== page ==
Tag Archive: rebuke


SwordI have a confession. Often when I am reading the Bible and I come across a particularly powerful passage, I immediately think of the people I know who need to read it. In fact, I suspect that sometimes I find a passage so compelling because it reminds me of other people’s problems, their wrong attitudes and actions. Now, I don’t intentionally read the Bible looking for ammunition against others. But it’s easy for me to see the relevance of certain passages to real-life problems.

But I’m not ashamed to make that confession for two reasons. First, I know that most of you do the same thing when you read the Bible, so I have plenty of company. And second, it’s not always wrong to read a passage of Scripture and apply it to someone else’s situation. Sometimes that’s a necessary and helpful response. But we’ll get to that later. Right now I want to focus on the first reason.

Be honest—you do this, too. You read the Bible and think of all the people who need to hear what you’ve just read. Maybe you even think of passive-aggressive ways you could covertly tell them—say, a Facebook status update. This method even has its own term: vaguebooking, posting an ambiguous status update designed to elicit sympathetic response from friends but also conceal the real reason behind the post. That way if the person you’re directing it at confronts you, you can claim it wasn’t about them personally. It’s a digital deniable op.

The problem with reading the Bible this way is that it short-circuits the true purpose of God’s word. Scripture was not given to us so we could use it to bludgeon others when they screw up. It was given to convict us personally of our sin so that we can right our own wrongs first. Jesus was dealing with this very issue in Matthew 7 when He taught us not to judge others. Before I go picking at the speck in my brother’s eye, I first must remove the plank in my own eye. The Spirit who inspired the Scriptures is the one who convicts us of sin, and conviction is always personal.

Paul called the word of God the “sword of the Spirit” (Eph. 6:17). But he didn’t mean we should use it to cut each other. He meant we should use it to fend off Satan when he attacks us. It’s not nearly as fun to apply Scripture to my own sins as it is to point fingers at someone else. I don’t usually like feeling convicted. It’s an uncomfortable feeling because it calls me to change, and none of us really like change. Not personally, anyway; I’m more than happy to point out where others need to change. Perhaps that’s why we turn the sword against each other. When we feel the cut, we shrink back from the discomfort and attempt to direct it toward others. Have you ever noticed that the faults we most often criticize in others are the ones with which we struggle the most?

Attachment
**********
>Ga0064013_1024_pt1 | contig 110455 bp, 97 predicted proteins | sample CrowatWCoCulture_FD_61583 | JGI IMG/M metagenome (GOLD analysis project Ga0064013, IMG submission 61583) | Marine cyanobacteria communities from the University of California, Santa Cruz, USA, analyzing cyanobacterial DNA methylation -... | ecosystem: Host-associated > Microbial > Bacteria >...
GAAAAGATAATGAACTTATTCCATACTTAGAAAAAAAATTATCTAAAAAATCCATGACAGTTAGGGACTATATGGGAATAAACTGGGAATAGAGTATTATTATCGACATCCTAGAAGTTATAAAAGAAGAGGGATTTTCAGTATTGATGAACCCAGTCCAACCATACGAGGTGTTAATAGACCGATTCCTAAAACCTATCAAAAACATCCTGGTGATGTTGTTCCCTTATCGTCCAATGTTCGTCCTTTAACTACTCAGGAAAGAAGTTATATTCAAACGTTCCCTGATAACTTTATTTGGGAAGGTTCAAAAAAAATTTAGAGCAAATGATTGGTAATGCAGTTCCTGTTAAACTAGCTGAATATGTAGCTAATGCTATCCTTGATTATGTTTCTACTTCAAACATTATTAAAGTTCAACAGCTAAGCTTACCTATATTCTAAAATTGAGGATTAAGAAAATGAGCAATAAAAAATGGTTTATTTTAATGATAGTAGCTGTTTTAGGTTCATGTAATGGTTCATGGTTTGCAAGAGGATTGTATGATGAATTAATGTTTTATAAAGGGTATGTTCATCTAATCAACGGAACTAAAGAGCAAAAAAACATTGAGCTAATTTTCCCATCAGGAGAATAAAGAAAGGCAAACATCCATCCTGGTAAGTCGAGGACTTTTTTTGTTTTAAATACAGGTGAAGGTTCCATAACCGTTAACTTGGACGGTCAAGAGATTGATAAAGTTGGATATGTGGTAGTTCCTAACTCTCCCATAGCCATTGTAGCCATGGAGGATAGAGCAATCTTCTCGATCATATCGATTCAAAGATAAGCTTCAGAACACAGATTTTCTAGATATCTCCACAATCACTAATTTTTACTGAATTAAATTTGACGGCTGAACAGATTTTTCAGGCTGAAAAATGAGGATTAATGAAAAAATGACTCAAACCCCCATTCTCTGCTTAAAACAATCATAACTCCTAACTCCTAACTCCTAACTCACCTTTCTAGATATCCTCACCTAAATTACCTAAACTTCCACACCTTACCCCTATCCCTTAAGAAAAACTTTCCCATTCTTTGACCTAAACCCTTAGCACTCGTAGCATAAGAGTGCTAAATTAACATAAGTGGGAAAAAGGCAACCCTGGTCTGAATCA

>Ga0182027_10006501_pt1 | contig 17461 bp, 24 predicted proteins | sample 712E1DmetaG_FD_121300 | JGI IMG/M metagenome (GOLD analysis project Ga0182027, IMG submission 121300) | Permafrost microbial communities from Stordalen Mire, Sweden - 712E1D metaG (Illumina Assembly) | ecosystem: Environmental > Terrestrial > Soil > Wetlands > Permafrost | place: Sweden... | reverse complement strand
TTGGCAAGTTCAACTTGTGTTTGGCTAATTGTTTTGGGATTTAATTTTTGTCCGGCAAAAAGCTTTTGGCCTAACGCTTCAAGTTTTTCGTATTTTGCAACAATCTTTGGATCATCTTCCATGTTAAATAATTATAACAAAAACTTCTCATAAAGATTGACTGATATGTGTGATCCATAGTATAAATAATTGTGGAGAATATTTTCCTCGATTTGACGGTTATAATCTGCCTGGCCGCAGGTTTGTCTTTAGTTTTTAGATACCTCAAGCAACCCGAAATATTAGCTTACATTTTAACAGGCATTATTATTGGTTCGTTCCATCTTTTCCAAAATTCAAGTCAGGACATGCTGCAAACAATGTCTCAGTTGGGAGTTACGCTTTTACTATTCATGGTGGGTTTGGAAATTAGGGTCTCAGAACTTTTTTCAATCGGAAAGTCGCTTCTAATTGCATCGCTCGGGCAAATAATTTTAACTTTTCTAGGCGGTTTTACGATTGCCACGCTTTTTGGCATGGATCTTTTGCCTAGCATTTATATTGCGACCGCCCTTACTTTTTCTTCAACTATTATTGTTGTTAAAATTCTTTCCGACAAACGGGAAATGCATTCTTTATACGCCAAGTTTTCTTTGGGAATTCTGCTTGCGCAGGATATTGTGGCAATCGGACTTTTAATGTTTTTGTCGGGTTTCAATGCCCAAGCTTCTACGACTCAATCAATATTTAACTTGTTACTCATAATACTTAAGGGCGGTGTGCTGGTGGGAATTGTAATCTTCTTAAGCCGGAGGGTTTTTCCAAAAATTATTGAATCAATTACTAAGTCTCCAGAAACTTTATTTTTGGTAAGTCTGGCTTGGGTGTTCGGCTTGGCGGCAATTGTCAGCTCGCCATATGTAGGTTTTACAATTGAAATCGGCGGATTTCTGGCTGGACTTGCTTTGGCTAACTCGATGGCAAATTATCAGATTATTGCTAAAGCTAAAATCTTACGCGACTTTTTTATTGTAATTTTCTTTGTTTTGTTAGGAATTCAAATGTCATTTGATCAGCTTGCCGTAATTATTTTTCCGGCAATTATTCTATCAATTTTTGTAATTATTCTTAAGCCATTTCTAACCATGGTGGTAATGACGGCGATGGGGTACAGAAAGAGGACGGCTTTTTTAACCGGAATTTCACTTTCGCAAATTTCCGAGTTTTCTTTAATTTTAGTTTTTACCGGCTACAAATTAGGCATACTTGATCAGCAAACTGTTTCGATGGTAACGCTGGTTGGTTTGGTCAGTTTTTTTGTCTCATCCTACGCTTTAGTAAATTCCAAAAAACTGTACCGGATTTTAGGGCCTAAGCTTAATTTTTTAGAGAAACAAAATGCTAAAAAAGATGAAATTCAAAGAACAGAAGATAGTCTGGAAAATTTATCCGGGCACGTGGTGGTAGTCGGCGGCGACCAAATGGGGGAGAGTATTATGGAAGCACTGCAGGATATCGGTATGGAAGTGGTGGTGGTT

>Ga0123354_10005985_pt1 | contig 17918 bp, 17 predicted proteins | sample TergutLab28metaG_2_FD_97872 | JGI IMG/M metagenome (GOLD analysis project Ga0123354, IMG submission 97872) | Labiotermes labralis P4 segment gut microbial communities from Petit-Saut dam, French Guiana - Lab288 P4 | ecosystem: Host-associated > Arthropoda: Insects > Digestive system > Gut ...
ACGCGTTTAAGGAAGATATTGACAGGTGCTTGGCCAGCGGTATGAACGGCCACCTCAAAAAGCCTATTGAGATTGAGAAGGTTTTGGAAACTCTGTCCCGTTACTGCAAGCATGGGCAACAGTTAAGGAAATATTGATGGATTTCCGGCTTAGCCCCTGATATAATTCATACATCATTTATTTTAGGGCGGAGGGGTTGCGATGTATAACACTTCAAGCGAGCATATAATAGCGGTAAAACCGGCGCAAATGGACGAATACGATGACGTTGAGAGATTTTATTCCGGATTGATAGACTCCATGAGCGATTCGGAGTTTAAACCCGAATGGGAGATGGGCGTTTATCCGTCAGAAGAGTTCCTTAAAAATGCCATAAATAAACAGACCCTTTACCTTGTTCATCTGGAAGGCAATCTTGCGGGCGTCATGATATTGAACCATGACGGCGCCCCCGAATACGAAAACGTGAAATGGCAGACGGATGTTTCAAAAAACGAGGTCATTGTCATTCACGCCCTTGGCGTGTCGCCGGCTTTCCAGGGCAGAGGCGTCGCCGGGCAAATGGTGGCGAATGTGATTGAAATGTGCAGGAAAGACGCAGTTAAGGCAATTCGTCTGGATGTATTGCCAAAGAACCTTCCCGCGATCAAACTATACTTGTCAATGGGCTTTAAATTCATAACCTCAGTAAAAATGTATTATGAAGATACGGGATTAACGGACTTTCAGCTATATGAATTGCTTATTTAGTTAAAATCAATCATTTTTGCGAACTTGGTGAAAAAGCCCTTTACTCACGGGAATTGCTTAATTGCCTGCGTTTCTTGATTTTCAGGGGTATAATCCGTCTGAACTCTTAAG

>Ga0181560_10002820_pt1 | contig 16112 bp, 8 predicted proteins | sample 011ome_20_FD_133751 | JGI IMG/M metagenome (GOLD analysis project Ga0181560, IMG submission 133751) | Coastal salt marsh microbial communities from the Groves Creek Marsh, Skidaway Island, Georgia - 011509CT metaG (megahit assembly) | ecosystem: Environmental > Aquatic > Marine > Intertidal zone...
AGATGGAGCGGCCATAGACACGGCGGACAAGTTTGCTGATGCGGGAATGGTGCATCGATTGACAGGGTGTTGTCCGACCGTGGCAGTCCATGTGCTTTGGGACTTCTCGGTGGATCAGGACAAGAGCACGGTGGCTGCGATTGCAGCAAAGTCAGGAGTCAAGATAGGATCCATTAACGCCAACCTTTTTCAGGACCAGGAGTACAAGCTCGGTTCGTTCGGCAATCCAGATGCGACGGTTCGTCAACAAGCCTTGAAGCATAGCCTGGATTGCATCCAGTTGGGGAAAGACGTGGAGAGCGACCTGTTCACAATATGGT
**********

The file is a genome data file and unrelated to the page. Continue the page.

In Hebrews, the author describes the sword this way: “For the word of God is living and active. Sharper than any double-edged sword, it penetrates even to dividing soul and spirit, joints and marrow; it judges the thoughts and attitudes of the heart” (Heb. 4:12). The Bible must always first and foremost convict me personally—my thoughts, my attitudes, my heart. Only after it has cut me to the heart can I understand what it means and then apply it to others. If I don’t let it cut me first, I have no right to cut others with it. There is a time and a place to use Scripture to encourage, comfort, and even rebuke others. But I cannot rightly do that unless I have applied the Bible to myself first. The next time you read a verse and start thinking about who needs to hear it, listen to it yourself. You may be surprised by how relevant it is to your life.

Advertisements

Before you read Part 4 of this series, it’s really important to understand the context for what I’m about to say. If you haven’t read the entire series, at least read Part 3 first (I promise it’s short).